Tegretol vs. Epitol

Are Tegretol and Epitol the Same Thing?

Tegretol (carbamazepine) and Epitol (carbamazepine tablet) are anticonvulsants used to treat seizures and nerve pain such as trigeminal neuralgia and diabetic neuropathy.

Tegretol is also used to treat bipolar disorder.

Epitol is also used to treat glossopharyngeal neuralgia.

What Are Possible Side Effects of Tegretol?

Common side effects of Tegretol include:

What Are Possible Side Effects of Epitol?

Common side effects of Epitol include:

  • dizziness,
  • drowsiness,
  • unsteadiness,
  • nausea, and
  • vomiting.

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What is Tegretol?

Tegretol (carbamazepine) is an anticonvulsant used to treat seizures and nerve pain such as trigeminal neuralgia and diabetic neuropathy. Tegretol is also used to treat bipolar disorder. Tegretol is available in generic form.

What is Epitol?

Epitol (carbamazepine tablet) is an anticonvulsant and analgesic indicated to treat partial seizures with complex symptomatology (psychomotor, temporal lobe); generalized tonic-clonic seizures (grand mal); mixed seizure patterns which include the above, or other partial or generalized seizures. Epitol is also indicated in the treatment of the pain associated with true trigeminal neuralgia. Beneficial results have also been reported in glossopharyngeal neuralgia. Epitol is not a simple analgesic and should not be used for the relief of trivial aches or pains.

What Drugs Interact With Tegretol?

Tegretol may interact with other seizure medications, HIV or AIDS medications, antibiotics, antidepressants, medications to treat mental illness, or blood thinners.

Tegretol may also interact with theophylline, birth control pills or hormone replacement therapy, drugs to treat tuberculosis, antifungal medications, cancer medicines, heart or blood pressure medications, medicines to prevent organ transplant rejection, steroids, or thyroid replacement medications.

You may have increased seizures or unpleasant withdrawal symptoms if you stop using Tegretol suddenly.

What Drugs Interact With Epitol?

Epitol (carbamazepine tablet) is an anticonvulsant and analgesic indicated to treat partial seizures with complex symptomatology (psychomotor, temporal lobe); generalized tonic-clonic seizures (grand mal); mixed seizure patterns which include the above, or other partial or generalized seizures. Epitol is also indicated in the treatment of the pain associated with true trigeminal neuralgia. Beneficial results have also been reported in glossopharyngeal neuralgia. Epitol is not a simple analgesic and should not be used for the relief of trivial aches or pains.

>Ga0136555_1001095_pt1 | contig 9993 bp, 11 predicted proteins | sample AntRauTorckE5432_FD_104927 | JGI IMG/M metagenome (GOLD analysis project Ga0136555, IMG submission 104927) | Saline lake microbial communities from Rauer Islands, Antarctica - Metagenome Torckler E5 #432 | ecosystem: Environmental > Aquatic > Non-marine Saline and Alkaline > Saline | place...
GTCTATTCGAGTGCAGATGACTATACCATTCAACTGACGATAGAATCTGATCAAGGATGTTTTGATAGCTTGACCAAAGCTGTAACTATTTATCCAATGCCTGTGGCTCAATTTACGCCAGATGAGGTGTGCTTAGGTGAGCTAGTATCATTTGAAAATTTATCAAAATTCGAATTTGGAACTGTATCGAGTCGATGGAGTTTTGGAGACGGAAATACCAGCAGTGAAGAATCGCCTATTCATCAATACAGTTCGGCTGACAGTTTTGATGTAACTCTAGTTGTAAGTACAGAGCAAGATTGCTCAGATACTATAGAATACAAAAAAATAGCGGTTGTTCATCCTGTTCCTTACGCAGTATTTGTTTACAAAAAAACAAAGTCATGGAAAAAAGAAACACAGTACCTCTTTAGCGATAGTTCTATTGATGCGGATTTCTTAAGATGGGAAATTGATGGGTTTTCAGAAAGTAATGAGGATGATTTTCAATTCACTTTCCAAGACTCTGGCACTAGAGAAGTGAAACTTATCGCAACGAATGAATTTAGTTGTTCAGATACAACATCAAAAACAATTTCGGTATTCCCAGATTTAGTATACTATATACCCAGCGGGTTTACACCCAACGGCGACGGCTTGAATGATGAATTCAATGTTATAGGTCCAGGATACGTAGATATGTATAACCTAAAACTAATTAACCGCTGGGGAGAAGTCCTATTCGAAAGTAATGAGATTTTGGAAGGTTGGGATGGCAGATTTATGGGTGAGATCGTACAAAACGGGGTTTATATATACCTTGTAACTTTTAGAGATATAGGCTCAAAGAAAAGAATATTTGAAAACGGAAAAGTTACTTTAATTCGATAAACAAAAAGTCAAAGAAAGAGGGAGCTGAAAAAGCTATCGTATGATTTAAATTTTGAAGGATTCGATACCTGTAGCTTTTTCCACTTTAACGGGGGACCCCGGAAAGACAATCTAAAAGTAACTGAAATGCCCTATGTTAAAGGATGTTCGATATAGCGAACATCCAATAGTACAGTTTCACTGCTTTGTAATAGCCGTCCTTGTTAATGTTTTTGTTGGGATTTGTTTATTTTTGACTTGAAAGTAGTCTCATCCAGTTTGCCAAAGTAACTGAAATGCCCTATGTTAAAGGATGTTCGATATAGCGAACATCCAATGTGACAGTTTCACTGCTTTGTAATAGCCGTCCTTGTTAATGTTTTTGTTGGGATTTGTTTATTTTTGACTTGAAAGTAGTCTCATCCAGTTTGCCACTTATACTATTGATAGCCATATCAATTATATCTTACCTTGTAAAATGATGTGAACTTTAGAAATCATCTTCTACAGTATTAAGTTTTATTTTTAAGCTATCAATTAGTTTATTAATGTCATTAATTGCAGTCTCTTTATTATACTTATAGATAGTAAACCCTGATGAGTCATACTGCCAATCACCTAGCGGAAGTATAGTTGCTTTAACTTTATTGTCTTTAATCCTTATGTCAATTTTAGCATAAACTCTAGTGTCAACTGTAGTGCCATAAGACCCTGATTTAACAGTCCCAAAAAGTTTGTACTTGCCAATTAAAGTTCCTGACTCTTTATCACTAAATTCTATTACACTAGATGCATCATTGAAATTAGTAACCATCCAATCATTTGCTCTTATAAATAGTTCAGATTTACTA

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What Is Epilepsy? Symptoms, Causes, and Treatments See Slideshow

How Should Tegretol Be Taken?

The starting dose of Tegretol to treat epilepsy in adults and children over 12 years of age is 200 mg twice daily for tablets and XR tablets, or 1 tsp 4 times daily for suspension (400 mg/day). Usual maintenance dose is 800-1200 mg daily. The starting dose to treat trigeminal neuralgia is 100 mg twice daily for tablets or XR tablets, or ½ tsp 4 times daily for suspension, for a total daily dose of 200 mg. Control of pain is maintained in most patients with 400-800 mg daily. Consult your doctor for pediatric doses.

How Should Epitol Be Taken?

The initial dose of Epitol for adults and children 12 years and older is 200 mg twice daily. Increase at weekly intervals by adding up to 200 mg/day using a three or for times daily regimen until the optimal response is obtained.

Disclaimer

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You may also report negative side effects of prescription drugs to the FDA by visiting the FDA MedWatch website or calling 1-800-FDA-1088.

References
References:
RxList. Tegretol Side Effects Drug Center.
https://www.rxlist.com/tegretol-side-effects-drug-center.htm
RxList. Epitol Side Effects Drug Center.
https://www.rxlist.com/epitol-side-effects-drug-center.htm

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